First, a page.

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PPE rationing for surgeons must be devoid of politics, follow guidelines

Stephen Padilla
24 Sep 2020

The need to balance limited supplies of personal protective equipment (PPE) with staff and patient safety during the novel coronavirus disease (COVID-19) pandemic should not leave surgeons treating patients with inadequate PPE, according to a study.

“These are unprecedented times when difficult decisions need to be made,” the investigators said. “However, in the case of rationing PPE, these decisions should be transparent, collaborative, accountable, and adaptable as evidence of the pandemic evolves rather than disguised as guidelines with the minimum level of protection.”

This study sought to inform surgeons of appropriate PPE requirements and to discuss usage, availability, rationing, and future solutions. The investigators performed a systematic review based on the PRISMA guidelines using Medline, Embase, and the World Health Organization (WHO) COVID-19 databases. Nexis was used to identify newspaper and internet article sources.

Bibliographic secondary linkage complemented the initial search. The findings were then analysed together with guidelines from the WHO, Public Health England, the Royal College of Surgeons, and specialty associations.

A total of 1,329 articles were identified, of which 95 met the eligibility criteria. Recommendations made by the WHO on the use of PPE during the COVID-19 pandemic have changed alongside emerging evidence. [Br J Surg 2020;107:1262-1280]

“Medical resources including PPE have been rapidly overwhelmed,” the investigators said. “There has been a global effort to overcome this by combining the most effective use of existing PPE with innovative strategies to produce more.”

Innovative solutions have been provided in most countries owing to the shortage of PPE supplies. One of these was the production of reusable PPE to reduce both the “economic and environmental impact, along with the exploration of simple measures that could aid personal ownership of items and tracking of individual use in hospital settings.” [www.news.sky.com/story/coronavirus‐minister‐confident‐delayed‐shipment‐of‐protective‐equipment‐will‐arrive‐today‐11975742; Polym Degrad Stab 2020;doi:10.1016/j.polymdegradstab.2020.109162; www.mcknights.com/news/products/reusable‐ppe‐makers‐increasing‐production‐to‐counter‐disposables]

In Europe, several business and private groups have brought industry leaders, scientists, and government together to create innovative solutions to meet the PPE demand. Apart from producing new equipment, novel repurposing of existing theatre equipment has been done, including adaptation of orthopaedic helmet systems used for elective arthroplasties, in which manifolds were 3D-printed and hoods sewn onto the helmet. [Arthroplast 2020;doi:10.1016/j.arth.2020.04.035]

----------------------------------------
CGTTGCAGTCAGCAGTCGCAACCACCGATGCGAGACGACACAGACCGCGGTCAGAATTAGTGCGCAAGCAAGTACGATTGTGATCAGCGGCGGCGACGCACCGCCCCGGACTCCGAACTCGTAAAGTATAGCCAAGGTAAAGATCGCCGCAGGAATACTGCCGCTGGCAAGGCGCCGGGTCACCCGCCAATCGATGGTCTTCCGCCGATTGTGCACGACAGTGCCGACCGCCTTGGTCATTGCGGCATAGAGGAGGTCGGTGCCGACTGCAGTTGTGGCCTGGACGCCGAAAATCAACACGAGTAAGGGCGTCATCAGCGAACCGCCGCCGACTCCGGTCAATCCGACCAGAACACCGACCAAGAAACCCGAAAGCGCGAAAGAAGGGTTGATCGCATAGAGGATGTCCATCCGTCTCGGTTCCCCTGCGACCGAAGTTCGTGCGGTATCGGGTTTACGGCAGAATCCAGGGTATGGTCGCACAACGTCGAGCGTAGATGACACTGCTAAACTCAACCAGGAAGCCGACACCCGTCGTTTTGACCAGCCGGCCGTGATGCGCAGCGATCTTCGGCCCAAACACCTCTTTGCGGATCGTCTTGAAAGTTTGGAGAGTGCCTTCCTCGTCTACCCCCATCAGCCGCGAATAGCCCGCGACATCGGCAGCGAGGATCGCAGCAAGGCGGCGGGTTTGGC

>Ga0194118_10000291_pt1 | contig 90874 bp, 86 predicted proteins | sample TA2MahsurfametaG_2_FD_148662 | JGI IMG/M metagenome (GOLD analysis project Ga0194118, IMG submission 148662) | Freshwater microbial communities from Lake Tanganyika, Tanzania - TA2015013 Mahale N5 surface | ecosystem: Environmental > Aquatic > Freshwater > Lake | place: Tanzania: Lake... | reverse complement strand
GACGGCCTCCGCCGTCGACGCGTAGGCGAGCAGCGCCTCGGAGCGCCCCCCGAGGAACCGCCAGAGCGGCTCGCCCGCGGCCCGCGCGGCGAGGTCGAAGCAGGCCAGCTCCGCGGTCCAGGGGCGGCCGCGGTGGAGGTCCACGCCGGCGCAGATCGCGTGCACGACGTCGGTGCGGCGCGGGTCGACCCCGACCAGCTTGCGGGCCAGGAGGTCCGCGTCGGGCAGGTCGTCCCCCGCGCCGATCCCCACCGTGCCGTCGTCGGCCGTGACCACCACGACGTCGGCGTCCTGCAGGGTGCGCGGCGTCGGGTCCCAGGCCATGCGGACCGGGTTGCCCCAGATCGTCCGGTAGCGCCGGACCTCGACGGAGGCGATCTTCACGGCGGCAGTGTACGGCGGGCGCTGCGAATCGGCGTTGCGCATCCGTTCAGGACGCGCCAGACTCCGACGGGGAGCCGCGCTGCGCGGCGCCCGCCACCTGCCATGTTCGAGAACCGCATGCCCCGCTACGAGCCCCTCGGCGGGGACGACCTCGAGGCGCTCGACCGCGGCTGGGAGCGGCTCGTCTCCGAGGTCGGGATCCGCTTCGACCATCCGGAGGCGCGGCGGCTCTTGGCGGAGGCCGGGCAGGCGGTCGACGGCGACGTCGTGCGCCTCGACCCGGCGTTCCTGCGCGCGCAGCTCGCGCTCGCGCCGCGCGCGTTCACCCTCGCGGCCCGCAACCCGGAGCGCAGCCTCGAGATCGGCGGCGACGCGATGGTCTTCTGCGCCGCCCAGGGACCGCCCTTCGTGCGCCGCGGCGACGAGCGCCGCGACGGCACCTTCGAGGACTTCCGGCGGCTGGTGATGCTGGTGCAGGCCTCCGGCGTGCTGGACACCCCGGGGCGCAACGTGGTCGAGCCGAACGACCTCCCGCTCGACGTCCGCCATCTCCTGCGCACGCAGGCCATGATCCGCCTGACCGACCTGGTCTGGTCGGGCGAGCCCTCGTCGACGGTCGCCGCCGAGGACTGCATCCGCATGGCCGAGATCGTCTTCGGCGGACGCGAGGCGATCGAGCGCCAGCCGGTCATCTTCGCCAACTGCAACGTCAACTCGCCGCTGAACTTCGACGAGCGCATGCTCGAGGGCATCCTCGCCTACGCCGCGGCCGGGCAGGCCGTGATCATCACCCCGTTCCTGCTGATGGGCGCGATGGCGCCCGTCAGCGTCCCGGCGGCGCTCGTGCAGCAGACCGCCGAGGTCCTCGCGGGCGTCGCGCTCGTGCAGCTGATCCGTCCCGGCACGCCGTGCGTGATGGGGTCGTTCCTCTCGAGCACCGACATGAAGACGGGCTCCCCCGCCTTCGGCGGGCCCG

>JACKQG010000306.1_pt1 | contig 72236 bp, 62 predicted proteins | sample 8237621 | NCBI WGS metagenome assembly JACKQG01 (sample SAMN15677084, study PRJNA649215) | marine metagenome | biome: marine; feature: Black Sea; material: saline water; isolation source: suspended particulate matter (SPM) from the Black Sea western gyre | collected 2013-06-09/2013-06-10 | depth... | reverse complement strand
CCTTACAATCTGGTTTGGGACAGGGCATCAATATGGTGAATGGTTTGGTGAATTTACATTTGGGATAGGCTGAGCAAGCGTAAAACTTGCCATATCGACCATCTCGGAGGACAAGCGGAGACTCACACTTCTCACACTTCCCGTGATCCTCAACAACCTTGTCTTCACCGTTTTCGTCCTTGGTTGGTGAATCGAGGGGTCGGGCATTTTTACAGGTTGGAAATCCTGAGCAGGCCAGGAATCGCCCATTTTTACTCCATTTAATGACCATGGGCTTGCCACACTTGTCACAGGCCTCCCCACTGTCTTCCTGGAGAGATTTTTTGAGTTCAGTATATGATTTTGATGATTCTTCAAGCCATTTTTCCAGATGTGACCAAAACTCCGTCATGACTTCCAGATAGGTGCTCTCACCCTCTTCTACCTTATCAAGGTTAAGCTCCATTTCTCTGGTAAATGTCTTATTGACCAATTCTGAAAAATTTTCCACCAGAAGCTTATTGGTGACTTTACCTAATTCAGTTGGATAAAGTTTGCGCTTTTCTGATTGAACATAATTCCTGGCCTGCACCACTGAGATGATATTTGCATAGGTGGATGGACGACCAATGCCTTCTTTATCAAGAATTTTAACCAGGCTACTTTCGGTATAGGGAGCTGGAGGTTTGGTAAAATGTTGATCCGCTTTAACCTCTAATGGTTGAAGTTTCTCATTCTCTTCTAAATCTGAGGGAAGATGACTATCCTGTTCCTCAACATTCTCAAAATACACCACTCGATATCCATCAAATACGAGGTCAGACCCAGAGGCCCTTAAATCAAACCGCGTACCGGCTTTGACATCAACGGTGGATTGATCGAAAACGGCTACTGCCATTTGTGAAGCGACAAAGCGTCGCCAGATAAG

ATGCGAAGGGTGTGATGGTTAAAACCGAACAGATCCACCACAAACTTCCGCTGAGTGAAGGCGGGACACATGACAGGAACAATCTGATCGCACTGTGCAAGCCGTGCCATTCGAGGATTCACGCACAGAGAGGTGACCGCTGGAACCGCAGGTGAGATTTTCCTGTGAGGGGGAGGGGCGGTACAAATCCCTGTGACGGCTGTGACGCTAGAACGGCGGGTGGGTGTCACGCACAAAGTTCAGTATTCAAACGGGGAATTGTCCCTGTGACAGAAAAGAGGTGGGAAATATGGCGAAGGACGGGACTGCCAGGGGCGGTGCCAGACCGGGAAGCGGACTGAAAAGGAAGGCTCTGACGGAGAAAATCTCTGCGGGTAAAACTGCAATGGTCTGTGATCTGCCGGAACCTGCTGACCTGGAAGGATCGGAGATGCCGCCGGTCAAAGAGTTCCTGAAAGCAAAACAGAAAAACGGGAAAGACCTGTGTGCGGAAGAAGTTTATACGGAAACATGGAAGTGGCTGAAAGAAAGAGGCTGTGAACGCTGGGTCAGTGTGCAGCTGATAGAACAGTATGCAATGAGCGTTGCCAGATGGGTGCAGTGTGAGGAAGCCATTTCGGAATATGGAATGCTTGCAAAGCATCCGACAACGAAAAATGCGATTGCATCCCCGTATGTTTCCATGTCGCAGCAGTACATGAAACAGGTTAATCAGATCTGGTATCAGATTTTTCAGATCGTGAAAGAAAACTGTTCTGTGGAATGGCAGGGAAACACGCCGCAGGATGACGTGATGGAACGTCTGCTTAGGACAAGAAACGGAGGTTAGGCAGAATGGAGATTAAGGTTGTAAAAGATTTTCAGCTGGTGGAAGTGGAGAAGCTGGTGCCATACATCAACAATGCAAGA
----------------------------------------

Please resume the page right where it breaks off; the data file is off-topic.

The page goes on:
In addition, several researchers have attempted to develop electronic PPE using telemedicine tools to perform electronic medical screening examinations, which could help conserve PPE and protect providers while maintaining safe standards for medical screening. [J Am Med Inform Assoc 2020;doi:10.1093/jamia/ocaa048]

“Healthcare resource allocation has political, economic, and moral dimensions, and rationing is inevitable in a system where there are limited resources,” the investigators said. “Rationing of PPE adds a new dimension to modern healthcare practice.”

In addition, the investigators stressed that changes in guidelines must be communicated clearly and honestly to the public and frontline healthcare professionals without any political spin. They also stated that the creation of morally sound policies is as important as following scientific evidence to “maintain trust, solidarity, and a functioning society.”

“Until there is a vaccine or proven treatments available, the requirement for surgeons to limit their workload and take sensible precautions is imperative in reducing transmission, flattening the curve, protecting themselves and patients, and reducing the death toll,” they noted.

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Most Read Articles
Jairia Dela Cruz, 05 Oct 2020
Drinking more than two cups of coffee per day may just be the intervention that prevents hundreds of thousands of liver disease‐related deaths globally, a study reports.
Pearl Toh, 21 Sep 2020
Early and sustained treatments with simplified regimen are the key to achieving good asthma control, said experts during a presentation at the ERS 2020 Congress.
Roshini Claire Anthony, 12 Oct 2020

Insulin icodec, an in-development basal insulin analogue administered once weekly, was as effective as once-daily insulin glargine in patients with type 2 diabetes (T2D) insufficiently controlled with metformin with or without a DPP-4* inhibitor, according to a phase II trial presented at EASD 2020.

Stephen Padilla, 2 days ago
Use of systemic corticosteroids does not reduce in-hospital mortality for patients with severe or critical coronavirus disease (COVID-19), which is in stark contrast to that observed in the RECOVERY clinical trial, according to a study in Wuhan, China.